Beyond lithium-ion: batteries for the future

The electric carmaker Zenn has invested 2.5 million dollars, according to The Guardian, in eeStor, a Texas firm specialized in ultra capacitors.

These devices, used to administer large electric impulses in diverse situations, are small and lightweight. They are being adapted to store electricity for electric, and hybrid, vehicles.

Companies like eeStor are developing ways to increase their storage capacity which is very inferior to conventional batteries. If this handicap can be successfully overcome, ultra capacitors could replace lithium-ion batteries as the preferred technology for electric cars.

BMW has developed an experimental version of its X3 model driven by an ultra capacitor.

Besides the ultra capacitors, another technology that is getting special attention is the use of compressed air, a principle of propulsion used since the Middle Ages that several brands are trying to improve.

The India firm Tata Motors has invested 20 million euros (31 million dollars) in the firm MDI, whose department of engineering was created in the world of Formula 1, for the right to be able to market cars with compressed air technology that comes out of this partnership.

Compressed air vehicles can sound like science fiction or could be categorized as eccentric. The technology, however, has big advantages and will receive increasing aid, from both the traditional auto industry and startups.

Besides MDI, Energine and Air Car are investigating the possibilities of this technology. Various prototypes are being developed. There is still no commercial vehicle that uses compressed air as its exclusive method of propulsion.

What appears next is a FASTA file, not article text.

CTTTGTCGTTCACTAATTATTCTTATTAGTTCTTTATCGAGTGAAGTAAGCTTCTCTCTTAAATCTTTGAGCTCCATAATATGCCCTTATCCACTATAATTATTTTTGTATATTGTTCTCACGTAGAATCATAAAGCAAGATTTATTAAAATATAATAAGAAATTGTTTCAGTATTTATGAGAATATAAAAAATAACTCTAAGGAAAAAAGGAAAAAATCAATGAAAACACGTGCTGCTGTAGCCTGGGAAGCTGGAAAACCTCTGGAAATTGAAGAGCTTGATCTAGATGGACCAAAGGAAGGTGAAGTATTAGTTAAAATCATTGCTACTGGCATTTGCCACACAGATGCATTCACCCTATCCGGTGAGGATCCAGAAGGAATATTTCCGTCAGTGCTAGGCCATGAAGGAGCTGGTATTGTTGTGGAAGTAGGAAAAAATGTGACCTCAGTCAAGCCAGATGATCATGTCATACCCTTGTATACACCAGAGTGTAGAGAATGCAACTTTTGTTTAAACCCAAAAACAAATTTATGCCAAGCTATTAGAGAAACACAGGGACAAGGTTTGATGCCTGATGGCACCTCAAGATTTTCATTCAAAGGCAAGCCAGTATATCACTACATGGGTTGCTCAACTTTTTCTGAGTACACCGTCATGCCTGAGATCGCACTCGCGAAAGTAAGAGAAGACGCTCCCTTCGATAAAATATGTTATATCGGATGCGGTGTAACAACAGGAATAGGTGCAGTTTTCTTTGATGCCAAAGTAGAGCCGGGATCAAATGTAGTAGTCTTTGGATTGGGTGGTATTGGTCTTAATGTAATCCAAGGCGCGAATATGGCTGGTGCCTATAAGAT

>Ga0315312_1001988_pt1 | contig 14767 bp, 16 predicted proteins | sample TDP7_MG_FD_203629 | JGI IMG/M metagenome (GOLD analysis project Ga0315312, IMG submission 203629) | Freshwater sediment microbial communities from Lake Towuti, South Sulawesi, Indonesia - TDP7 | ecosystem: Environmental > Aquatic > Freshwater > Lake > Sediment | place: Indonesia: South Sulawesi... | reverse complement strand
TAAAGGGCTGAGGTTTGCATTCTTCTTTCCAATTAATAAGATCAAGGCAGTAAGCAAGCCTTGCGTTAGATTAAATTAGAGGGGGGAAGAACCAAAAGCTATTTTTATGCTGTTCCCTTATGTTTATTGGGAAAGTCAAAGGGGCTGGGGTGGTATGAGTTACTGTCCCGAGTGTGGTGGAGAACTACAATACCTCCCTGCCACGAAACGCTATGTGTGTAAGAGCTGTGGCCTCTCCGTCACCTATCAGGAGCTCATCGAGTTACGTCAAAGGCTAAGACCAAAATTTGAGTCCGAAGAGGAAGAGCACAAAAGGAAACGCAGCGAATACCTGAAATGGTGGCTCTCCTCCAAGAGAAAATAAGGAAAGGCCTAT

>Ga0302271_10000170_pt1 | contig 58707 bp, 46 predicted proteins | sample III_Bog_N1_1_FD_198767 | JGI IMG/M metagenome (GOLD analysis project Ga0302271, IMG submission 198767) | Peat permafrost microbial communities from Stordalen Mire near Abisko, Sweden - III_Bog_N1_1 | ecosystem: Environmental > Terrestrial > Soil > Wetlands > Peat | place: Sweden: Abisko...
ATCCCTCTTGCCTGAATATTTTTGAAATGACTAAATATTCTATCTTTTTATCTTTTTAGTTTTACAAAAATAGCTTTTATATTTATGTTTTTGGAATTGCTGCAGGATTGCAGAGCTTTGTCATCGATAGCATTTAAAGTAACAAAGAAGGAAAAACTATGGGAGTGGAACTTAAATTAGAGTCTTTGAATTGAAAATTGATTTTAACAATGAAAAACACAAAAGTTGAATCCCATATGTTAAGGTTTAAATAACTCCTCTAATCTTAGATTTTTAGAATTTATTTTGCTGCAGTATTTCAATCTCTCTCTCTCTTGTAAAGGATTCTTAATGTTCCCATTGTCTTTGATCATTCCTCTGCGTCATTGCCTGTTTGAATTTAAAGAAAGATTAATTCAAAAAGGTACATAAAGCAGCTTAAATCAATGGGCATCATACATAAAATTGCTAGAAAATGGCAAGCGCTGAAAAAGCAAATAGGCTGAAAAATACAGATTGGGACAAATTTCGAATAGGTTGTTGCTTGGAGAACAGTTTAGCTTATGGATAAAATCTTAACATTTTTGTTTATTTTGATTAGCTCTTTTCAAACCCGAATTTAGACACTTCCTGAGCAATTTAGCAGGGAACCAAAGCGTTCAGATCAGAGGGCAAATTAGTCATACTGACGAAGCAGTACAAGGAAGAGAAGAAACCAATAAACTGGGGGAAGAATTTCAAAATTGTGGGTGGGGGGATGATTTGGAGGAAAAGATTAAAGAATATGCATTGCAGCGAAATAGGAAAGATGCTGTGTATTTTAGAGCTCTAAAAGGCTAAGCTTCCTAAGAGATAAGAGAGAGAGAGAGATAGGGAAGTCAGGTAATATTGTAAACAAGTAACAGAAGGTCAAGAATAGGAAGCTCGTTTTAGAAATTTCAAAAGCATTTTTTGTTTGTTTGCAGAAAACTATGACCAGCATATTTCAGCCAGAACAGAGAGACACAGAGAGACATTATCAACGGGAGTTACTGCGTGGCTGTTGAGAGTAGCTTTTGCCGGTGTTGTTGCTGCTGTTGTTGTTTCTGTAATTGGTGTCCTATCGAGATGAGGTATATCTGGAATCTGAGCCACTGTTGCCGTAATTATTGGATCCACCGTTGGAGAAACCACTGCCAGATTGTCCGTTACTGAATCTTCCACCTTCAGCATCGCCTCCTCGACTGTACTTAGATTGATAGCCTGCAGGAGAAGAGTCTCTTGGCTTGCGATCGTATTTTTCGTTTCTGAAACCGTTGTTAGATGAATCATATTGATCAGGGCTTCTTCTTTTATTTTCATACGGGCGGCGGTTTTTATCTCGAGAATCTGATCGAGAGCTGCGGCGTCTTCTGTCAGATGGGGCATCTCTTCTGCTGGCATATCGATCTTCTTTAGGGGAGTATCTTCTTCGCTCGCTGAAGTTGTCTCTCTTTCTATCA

Why the big automakers are (re)discovering the electric car

In April of 2005, two years after having buried the first electric car produced by a large manufacturer, the EV1, offered to American clients for lease, General Motors held a strategy meeting attended by various high level executives and the then CEO of the company in crisis: Rick Wagoner.

The meeting, according to BusinessWeek, was a interesting as it was unproductive.

The company’s vice president, Robert A. Lutz, famous for his disruptive ideas, put on the table once again a taboo: why produce another electric car, capable of working with a giant and improved version of the lithium-ion batteries used in cellphones and laptops.

A provocative suggestion, as the GM executive knew all to well. The idea lacked any support in the meeting, despite Lutz’s argument that Toyota had quickly become an example company for its growing number of drivers concerned about the environment and gasoline consumption.

In the footprints of the symbol (the Prius)

The Toyota Prius was already, in 2005, a phenomenon of the masses.

Surprisingly, Toyota, a brand with as many SUV models as the Big Three (GM, Ford and Chrysler), now held all the environmental credit and sales in a car that combined a combustion motor with a battery capable of being automatically recharged with the inertia generated by the use of the conventional motor.